naltrexone (457), enalapril (458), clonidine (458, 459), and propranolol (460),
have also been used in some case studies.
2. Demographic and psychosocial variables
By current estimates, as many as 800,000 Americans are homeless
on any given night; an estimated one-fourth of these people have
serious mental illnesses, and more than one-half have an alcohol and/or
drug problem (461). Schizophrenia is a risk factor for homelessness,
as is infectious disease, alcohol and other substance use, depression,
and social isolation (462, 463). Comprehensive reviews have suggested
that the rate of schizophrenia in homeless persons has ranged from
2% to 45%. Methodologically superior studies have
produced estimates of 4%–16%, with a
weighted average prevalence of 11% (464). Factors that
have been noted to contribute to the magnitude of homelessness among
patients with schizophrenia include deinstitutionalization (465),
limitations of public funding, problems in service integration,
and lack of low-cost housing (466). Substance use disorders contribute
substantially to homelessness among patients with schizophrenia.
Many housing programs do not accept patients with schizophrenia
who use alcohol or other substances, and treatment for substance
use disorders is often lacking for these individuals (466). In addition,
the illness of schizophrenia may directly predispose persons to
housing difficulties through withdrawal, disorganization, and disruptive
Homeless mentally ill persons are likely to have multiple
impairments. Most lack basic health care, income, and any social
support network. Only slightly more than one-half of the homeless
persons with schizophrenia have been found to be currently receiving
psychiatric treatment (464). Homeless persons with schizophrenia
have been found to have elevated rates of victimization (468) and
to have mortality rates that are three to four times higher than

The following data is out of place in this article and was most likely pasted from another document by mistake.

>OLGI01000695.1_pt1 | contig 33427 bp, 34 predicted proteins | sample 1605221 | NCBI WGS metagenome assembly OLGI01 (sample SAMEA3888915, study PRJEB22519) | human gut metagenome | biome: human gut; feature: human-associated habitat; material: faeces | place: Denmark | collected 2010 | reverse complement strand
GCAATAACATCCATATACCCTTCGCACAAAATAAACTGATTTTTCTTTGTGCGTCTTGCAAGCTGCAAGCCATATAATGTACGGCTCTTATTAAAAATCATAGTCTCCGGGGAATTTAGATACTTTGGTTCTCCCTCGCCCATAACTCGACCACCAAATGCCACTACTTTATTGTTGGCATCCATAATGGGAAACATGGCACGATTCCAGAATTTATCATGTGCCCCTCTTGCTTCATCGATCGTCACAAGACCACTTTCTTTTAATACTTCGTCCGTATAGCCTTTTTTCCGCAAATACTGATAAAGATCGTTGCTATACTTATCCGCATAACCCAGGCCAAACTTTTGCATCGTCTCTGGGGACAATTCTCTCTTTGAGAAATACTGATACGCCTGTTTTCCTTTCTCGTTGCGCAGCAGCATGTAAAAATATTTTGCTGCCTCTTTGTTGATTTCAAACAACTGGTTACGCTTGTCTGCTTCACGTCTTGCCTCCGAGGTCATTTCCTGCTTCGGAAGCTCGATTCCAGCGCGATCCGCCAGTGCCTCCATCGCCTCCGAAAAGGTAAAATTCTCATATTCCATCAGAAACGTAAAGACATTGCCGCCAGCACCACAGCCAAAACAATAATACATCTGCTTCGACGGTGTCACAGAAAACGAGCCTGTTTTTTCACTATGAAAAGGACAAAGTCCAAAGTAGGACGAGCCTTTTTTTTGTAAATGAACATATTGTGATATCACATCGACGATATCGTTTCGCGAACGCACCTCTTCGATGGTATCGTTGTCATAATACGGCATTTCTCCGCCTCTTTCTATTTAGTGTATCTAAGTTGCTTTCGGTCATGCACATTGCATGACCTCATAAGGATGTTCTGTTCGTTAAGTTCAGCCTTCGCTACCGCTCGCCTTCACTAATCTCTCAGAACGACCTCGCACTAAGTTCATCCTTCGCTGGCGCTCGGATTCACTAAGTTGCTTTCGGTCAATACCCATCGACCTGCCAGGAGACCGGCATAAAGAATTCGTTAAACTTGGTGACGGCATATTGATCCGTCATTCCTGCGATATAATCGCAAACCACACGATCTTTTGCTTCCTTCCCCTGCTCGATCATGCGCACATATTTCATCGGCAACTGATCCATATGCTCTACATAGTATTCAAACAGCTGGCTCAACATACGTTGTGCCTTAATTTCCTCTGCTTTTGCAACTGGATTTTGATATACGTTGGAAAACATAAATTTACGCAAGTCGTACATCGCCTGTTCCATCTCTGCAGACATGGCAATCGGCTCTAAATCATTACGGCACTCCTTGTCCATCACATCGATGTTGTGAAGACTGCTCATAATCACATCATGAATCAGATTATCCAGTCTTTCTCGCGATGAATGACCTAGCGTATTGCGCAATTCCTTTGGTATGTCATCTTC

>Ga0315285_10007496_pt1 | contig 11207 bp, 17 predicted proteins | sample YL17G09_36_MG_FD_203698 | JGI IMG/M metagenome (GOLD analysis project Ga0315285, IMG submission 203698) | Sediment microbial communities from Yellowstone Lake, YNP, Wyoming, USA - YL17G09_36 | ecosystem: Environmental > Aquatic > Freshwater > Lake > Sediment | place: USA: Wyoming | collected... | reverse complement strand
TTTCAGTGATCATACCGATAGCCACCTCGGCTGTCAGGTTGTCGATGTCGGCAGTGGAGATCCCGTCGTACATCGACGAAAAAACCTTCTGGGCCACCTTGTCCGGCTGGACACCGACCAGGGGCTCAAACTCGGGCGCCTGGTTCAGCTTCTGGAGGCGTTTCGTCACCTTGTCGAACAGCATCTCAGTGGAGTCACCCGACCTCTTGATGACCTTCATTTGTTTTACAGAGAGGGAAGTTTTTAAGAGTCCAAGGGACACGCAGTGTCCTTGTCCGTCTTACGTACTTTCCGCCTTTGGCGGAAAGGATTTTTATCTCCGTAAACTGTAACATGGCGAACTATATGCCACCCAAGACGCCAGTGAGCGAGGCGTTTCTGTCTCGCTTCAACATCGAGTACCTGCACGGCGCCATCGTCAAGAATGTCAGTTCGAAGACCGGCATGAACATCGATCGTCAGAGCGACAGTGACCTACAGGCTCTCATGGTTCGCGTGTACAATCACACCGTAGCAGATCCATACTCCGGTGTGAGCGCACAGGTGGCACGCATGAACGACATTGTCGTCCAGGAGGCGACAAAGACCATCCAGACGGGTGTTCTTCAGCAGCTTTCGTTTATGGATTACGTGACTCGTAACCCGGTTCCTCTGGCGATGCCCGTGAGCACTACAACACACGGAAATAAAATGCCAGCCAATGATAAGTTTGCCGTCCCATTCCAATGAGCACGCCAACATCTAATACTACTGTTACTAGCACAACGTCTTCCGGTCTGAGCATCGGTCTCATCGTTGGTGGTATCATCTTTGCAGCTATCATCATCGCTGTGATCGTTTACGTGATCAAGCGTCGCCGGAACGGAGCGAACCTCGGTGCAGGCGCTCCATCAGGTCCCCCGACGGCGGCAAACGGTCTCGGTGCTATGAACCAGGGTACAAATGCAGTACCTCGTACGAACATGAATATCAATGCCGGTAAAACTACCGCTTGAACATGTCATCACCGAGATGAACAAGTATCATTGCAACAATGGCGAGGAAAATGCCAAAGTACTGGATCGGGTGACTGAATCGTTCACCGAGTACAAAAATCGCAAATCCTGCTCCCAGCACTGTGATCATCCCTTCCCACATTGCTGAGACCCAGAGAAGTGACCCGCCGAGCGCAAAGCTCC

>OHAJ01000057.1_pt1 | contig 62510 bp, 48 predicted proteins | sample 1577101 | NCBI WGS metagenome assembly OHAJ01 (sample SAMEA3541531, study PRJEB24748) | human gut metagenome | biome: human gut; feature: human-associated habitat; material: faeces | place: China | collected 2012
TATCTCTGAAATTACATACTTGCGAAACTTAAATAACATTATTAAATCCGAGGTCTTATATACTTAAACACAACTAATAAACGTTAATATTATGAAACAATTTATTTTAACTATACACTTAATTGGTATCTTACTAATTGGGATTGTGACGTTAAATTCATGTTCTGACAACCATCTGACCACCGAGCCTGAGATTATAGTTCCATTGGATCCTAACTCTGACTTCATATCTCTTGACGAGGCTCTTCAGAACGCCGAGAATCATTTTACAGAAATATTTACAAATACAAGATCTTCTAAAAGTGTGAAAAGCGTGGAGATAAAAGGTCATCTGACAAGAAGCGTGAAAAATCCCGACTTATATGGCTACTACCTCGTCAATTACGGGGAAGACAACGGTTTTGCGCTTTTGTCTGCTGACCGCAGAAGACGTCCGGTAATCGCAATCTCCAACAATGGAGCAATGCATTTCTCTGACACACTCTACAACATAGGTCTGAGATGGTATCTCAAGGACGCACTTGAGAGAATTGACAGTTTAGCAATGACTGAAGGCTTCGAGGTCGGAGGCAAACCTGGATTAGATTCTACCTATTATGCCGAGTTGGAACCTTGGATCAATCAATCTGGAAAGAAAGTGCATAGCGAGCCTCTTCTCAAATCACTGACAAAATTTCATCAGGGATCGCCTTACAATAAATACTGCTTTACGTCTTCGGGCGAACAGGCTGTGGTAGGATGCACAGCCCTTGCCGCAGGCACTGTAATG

the expected rate (469). Further, a large study of mentally ill
homeless veterans found that a majority of homeless veterans contacted
through a national outreach program did not receive medical services
within 6 months of program entry (470). Medical treatment is thus
a great challenge for this population.
Given the level of need of this population, services should
include provision of appropriate housing, access to medical services,
treatment of substance use disorders, income support and benefits,
and rehabilitation and employment assistance (466). Such services
must be comprehensive, continuous, accessible, and individualized (467).
A number of controlled studies have demonstrated the effectiveness
of such treatment models for reducing homelessness and improving
psychiatric outcomes (164, 471). The Center for Mental Health Services
conducted a multisite 5-year demonstration program called Access
to Community Care and Effective Services and Supports (ACCESS) to
test the effect of the integration of fragmented services in treating
homeless persons with serious mental illness. This study involved
18 sites in nine states from 1993 to 1998, and treatment outcomes
were studied at both the system and patient levels. All project